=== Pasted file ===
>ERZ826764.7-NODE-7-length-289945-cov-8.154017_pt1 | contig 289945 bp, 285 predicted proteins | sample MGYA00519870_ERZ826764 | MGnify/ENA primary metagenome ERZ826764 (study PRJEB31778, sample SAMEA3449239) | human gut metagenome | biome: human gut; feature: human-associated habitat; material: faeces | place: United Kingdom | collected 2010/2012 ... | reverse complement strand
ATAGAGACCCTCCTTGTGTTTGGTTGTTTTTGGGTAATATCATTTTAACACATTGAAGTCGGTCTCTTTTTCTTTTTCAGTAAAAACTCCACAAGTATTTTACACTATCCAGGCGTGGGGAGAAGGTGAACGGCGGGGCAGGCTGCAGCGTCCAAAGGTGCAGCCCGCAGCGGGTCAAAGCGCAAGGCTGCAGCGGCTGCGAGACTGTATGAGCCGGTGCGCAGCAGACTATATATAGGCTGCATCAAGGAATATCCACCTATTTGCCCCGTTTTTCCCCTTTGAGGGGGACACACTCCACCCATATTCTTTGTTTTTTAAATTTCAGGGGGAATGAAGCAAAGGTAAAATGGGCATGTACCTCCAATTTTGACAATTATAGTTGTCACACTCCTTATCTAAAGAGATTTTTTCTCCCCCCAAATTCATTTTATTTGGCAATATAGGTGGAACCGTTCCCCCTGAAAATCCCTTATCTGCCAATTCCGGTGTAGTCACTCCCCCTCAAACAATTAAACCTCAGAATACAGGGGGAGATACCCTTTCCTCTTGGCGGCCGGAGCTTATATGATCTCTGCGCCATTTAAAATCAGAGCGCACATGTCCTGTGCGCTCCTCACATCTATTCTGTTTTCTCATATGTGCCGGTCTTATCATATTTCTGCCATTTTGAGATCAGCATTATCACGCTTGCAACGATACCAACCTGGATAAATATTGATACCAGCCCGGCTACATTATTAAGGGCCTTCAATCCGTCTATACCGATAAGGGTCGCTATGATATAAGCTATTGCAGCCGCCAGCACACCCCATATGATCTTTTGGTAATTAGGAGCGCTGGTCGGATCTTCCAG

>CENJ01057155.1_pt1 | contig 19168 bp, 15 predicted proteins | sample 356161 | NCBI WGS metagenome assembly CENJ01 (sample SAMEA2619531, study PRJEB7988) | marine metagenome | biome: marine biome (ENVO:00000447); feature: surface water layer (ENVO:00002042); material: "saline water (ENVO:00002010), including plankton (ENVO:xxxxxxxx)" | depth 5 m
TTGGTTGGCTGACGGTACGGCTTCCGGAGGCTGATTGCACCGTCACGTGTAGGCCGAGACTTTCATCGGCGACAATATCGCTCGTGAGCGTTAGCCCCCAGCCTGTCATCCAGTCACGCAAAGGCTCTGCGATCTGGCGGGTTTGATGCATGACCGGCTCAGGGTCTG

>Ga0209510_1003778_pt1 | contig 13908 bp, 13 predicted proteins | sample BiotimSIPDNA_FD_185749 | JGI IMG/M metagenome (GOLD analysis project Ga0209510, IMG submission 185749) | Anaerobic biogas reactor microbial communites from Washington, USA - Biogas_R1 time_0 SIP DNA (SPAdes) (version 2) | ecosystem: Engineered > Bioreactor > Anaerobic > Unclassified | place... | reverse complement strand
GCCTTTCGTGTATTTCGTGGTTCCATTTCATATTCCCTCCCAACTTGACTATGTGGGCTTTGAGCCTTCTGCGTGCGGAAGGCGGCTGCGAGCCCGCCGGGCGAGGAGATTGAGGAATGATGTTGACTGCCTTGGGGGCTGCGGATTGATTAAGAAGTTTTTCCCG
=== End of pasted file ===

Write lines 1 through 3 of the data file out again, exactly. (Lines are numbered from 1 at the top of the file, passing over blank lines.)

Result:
>ERZ826764.7-NODE-7-length-289945-cov-8.154017_pt1 | contig 289945 bp, 285 predicted proteins | sample MGYA00519870_ERZ826764 | MGnify/ENA primary metagenome ERZ826764 (study PRJEB31778, sample SAMEA3449239) | human gut metagenome | biome: human gut; feature: human-associated habitat; material: faeces | place: United Kingdom | collected 2010/2012 ... | reverse complement strand
ATAGAGACCCTCCTTGTGTTTGGTTGTTTTTGGGTAATATCATTTTAACACATTGAAGTCGGTCTCTTTTTCTTTTTCAGTAAAAACTCCACAAGTATTTTACACTATCCAGGCGTGGGGAGAAGGTGAACGGCGGGGCAGGCTGCAGCGTCCAAAGGTGCAGCCCGCAGCGGGTCAAAGCGCAAGGCTGCAGCGGCTGCGAGACTGTATGAGCCGGTGCGCAGCAGACTATATATAGGCTGCATCAAGGAATATCCACCTATTTGCCCCGTTTTTCCCCTTTGAGGGGGACACACTCCACCCATATTCTTTGTTTTTTAAATTTCAGGGGGAATGAAGCAAAGGTAAAATGGGCATGTACCTCCAATTTTGACAATTATAGTTGTCACACTCCTTATCTAAAGAGATTTTTTCTCCCCCCAAATTCATTTTATTTGGCAATATAGGTGGAACCGTTCCCCCTGAAAATCCCTTATCTGCCAATTCCGGTGTAGTCACTCCCCCTCAAACAATTAAACCTCAGAATACAGGGGGAGATACCCTTTCCTCTTGGCGGCCGGAGCTTATATGATCTCTGCGCCATTTAAAATCAGAGCGCACATGTCCTGTGCGCTCCTCACATCTATTCTGTTTTCTCATATGTGCCGGTCTTATCATATTTCTGCCATTTTGAGATCAGCATTATCACGCTTGCAACGATACCAACCTGGATAAATATTGATACCAGCCCGGCTACATTATTAAGGGCCTTCAATCCGTCTATACCGATAAGGGTCGCTATGATATAAGCTATTGCAGCCGCCAGCACACCCCATATGATCTTTTGGTAATTAGGAGCGCTGGTCGGATCTTCCAG

>CENJ01057155.1_pt1 | contig 19168 bp, 15 predicted proteins | sample 356161 | NCBI WGS metagenome assembly CENJ01 (sample SAMEA2619531, study PRJEB7988) | marine metagenome | biome: marine biome (ENVO:00000447); feature: surface water layer (ENVO:00002042); material: "saline water (ENVO:00002010), including plankton (ENVO:xxxxxxxx)" | depth 5 m